Let’s see more young or elder­ly supers, more supers who have to bal­ance work/family/superheroics, more supers in the ‘burbs, more supers who aren’t phys­i­cal­ly fit or attrac­tive, supers con­fronting prob­lems that can’t be solved with vio­lence.
Which super­hero could be your BFF?

Off the top of my head, I have no idea. What would we have in com­mon? Supers fly, have super strength, and pos­sess a strong dri­ve to pre­vent injus­tice. I’m a bureau­crat with some sheep and I write a bit. Just con­nect­ing for lunch could be a chal­lenge if some ran­dom vil­lain decides that’s the day to rob the First Nation­al Bank.

What makes a good hero/villain?

Human­i­ty, in the sense that they’re a per­son with human foibles and flaws…and also super­pow­ers. It also helps if they have moti­va­tions based on their life expe­ri­ences, while not being turned up to eleven in a TRUTH, JUSTICE AND THE AMERICAN WAY way.

Most/least valu­able super­pow­er?

I think the most valu­able super­pow­er is courage. That might not seem “super” in a sense, because it isn’t some­thing a hero gets from a spi­der bite or alien DNA or what­ev­er. It’s some­thing they just have to devel­op on their own, because their oth­er super­pow­ers are of no use to any­body if they’re run­ning the oth­er way.

Chang­ing chan­nels by thought alone? It’s pos­si­ble! Final­ly, one less rea­son to get up off the couch!

Least valu­able. Hmm. I remem­ber that bit in the one X-Men movie with the kid who changes TV chan­nels by sight, yet a coach pota­to would find that pret­ty awe­some. For all we know, that kid might now, as an adult, be block­ing all sorts of awful mind-con­trol­ling/ri­ot-trig­ger­ing/­seizure-induc­ing broad­casts from reach­ing our eye­balls and destroy­ing human­i­ty. So maybe the answer I’m look­ing for is that the least-valu­able super­pow­er is the one that isn’t used with imag­i­na­tion.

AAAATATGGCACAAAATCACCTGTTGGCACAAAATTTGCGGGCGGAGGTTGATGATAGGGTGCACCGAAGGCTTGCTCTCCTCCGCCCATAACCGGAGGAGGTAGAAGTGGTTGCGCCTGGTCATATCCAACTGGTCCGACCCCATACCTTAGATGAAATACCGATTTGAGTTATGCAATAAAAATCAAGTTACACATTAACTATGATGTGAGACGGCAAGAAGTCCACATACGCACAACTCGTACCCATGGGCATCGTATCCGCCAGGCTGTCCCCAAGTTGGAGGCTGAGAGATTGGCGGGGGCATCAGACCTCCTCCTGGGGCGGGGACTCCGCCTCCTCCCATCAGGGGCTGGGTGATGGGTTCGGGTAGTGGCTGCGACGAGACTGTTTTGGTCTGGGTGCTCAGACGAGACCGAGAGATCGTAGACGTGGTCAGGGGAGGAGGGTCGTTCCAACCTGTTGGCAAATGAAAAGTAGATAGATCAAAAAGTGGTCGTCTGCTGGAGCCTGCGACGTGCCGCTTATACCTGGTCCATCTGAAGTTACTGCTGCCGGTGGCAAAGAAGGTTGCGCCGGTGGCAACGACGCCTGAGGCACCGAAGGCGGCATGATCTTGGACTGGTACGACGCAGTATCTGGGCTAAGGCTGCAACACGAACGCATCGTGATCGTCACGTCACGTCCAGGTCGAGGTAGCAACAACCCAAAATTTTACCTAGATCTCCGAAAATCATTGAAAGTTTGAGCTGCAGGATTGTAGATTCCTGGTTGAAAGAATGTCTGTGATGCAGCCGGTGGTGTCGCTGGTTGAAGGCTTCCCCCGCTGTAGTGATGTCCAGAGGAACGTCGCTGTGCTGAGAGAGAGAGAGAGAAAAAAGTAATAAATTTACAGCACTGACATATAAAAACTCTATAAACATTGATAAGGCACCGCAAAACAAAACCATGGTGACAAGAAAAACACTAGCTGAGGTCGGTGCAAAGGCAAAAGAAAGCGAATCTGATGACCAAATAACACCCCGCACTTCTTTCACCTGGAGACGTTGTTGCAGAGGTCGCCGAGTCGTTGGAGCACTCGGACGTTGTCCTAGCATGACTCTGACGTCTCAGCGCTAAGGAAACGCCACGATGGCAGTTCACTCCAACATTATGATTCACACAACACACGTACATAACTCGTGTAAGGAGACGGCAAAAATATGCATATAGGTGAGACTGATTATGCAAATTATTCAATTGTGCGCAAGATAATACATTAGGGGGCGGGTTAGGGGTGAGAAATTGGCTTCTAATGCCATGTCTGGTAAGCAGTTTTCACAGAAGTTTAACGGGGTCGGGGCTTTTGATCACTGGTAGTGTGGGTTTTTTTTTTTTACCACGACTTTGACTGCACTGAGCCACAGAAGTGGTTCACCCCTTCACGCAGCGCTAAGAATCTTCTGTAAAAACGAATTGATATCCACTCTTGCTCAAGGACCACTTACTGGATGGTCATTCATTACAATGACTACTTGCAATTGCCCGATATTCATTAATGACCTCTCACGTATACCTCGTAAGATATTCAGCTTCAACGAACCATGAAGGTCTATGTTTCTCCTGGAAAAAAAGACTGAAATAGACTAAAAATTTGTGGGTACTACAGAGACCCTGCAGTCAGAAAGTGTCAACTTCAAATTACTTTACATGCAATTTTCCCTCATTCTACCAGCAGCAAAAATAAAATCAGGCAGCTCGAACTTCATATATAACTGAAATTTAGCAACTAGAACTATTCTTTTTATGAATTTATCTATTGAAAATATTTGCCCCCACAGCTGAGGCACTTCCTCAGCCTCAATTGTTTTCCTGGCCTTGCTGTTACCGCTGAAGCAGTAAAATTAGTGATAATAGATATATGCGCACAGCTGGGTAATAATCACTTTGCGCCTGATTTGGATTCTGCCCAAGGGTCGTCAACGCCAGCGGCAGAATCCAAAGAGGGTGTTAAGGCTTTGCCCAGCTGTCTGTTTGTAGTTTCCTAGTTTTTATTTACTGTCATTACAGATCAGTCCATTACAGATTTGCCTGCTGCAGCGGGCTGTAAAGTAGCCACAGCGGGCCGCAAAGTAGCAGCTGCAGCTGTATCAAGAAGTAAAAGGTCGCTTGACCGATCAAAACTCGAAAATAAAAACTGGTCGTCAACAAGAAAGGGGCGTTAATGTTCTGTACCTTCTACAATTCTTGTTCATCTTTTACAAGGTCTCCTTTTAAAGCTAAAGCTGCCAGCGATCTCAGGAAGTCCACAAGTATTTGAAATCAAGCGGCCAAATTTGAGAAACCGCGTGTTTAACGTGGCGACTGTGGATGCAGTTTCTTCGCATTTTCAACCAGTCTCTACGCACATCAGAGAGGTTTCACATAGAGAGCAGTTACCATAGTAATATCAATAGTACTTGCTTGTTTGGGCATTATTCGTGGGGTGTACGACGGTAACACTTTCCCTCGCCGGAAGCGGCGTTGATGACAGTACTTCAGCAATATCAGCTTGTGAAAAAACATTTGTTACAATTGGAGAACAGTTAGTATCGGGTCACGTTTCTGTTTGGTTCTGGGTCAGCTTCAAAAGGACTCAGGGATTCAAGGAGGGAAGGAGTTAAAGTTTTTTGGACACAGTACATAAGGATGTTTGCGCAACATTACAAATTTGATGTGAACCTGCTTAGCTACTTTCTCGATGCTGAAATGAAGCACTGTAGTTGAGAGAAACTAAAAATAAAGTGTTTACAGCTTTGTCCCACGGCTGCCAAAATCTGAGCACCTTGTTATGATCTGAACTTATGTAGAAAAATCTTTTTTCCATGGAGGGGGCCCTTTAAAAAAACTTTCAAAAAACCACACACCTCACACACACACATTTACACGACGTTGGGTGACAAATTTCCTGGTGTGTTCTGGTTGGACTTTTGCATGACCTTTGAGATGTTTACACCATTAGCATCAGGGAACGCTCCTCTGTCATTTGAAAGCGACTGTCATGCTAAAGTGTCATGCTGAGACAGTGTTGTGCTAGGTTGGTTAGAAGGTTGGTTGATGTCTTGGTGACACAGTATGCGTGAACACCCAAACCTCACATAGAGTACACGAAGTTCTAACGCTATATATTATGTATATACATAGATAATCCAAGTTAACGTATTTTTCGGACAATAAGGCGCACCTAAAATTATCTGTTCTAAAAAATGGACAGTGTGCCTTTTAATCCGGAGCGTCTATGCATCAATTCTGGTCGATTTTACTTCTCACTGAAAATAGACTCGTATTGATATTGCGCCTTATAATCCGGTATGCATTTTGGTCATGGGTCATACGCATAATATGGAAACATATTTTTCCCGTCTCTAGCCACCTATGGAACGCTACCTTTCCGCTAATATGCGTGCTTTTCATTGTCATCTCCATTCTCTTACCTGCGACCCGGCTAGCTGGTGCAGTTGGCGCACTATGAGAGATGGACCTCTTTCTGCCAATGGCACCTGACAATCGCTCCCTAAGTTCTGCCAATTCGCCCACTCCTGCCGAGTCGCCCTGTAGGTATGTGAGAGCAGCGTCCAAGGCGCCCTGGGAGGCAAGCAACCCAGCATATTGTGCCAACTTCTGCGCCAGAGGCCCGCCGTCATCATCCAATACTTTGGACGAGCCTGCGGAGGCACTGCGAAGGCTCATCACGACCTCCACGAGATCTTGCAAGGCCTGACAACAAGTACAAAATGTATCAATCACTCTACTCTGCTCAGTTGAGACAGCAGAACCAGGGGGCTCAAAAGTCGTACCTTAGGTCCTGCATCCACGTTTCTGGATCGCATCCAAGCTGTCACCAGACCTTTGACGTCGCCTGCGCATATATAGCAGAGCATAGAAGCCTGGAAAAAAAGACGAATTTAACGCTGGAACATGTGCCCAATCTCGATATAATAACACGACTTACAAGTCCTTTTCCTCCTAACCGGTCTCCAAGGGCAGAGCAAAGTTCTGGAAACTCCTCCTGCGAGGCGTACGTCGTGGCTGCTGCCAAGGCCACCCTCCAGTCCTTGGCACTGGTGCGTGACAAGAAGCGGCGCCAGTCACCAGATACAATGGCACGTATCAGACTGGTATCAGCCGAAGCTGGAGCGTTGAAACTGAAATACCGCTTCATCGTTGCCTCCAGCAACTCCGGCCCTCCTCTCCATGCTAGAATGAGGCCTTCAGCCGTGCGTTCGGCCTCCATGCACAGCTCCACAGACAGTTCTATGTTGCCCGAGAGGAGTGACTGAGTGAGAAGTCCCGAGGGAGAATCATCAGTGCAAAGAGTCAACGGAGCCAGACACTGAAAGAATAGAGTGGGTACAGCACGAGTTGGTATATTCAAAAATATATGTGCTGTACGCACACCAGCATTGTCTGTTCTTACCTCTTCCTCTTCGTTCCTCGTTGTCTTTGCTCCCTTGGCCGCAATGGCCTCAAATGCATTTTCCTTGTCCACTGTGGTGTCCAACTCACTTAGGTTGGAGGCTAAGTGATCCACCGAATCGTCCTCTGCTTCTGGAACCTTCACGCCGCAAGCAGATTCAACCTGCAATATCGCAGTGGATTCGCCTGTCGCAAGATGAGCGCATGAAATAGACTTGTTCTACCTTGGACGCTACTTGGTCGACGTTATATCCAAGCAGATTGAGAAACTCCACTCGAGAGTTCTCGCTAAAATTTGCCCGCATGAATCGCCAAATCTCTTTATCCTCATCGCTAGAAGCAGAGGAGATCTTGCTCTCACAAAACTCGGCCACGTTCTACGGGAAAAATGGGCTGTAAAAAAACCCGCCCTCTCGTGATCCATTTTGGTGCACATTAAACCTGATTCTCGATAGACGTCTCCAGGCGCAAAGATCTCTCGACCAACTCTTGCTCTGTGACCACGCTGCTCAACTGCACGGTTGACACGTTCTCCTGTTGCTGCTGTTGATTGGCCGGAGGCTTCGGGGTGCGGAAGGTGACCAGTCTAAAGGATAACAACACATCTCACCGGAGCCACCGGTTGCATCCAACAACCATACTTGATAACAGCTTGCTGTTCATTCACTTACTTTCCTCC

What’s the one super­hero cliché you hate above all oth­ers?

I’m not sure there’s one spe­cif­ic cliché that I hate, but there’s a few that I think are ripe for demo­li­tion: The secret iden­ti­ty, antagonists/protagonists “mak­ing” each oth­er, the cus­tom vehi­cle, the recur­ring vil­lain jail-break.

If you could have super­pow­ers for a week, whose pow­ers would you choose and what would you do?

I’d go with Superman’s expan­sive set of abil­i­ties. Don’t know that I’d zoom off to try and end a war or such, but I’d get a heck of a lot done around the farm if I had super-strength, super-sta­mi­na, and flight. Barn? Fixed. Pond? Dug. Steak din­ner? Seared to per­fec­tion with my heat-ray vision.

Which do you pre­fer, “real­is­tic and grit­ty,” or sto­ries of a more fan­tas­ti­cal bent?

I pre­fer a healthy bal­ance of the two, rather than either end of the spec­trum. If forced to pick, though, I’d lean towards the fan­tas­tic for escapist rea­sons. There’s enough real­ism in real­i­ty already.

Where do you hope future super­hero sto­ries will take us?

Away from for­mu­la, which sounds pret­ty vague, but let’s see more young or elder­ly supers, more supers who have to bal­ance work/family/superheroics, more supers in the ‘burbs and the fly-over coun­try, more supers with lim­i­ta­tions on their pow­ers, more supers who aren’t phys­i­cal­ly fit or attrac­tive, supers con­fronting prob­lems that can’t be solved with the sim­ple appli­ca­tion of right­eous vio­lence.

Super­hero Uni­verse: Tesser­acts Nine­teen

Pur­chase your own copy of Super­hero Uni­verse (you know you want one) at:

And on March 29:
Tues­day, March 29 at 7:00pm
Join us for the LIVE Author Chat Event, Tues­day, March 29 from 7–9 pm EST.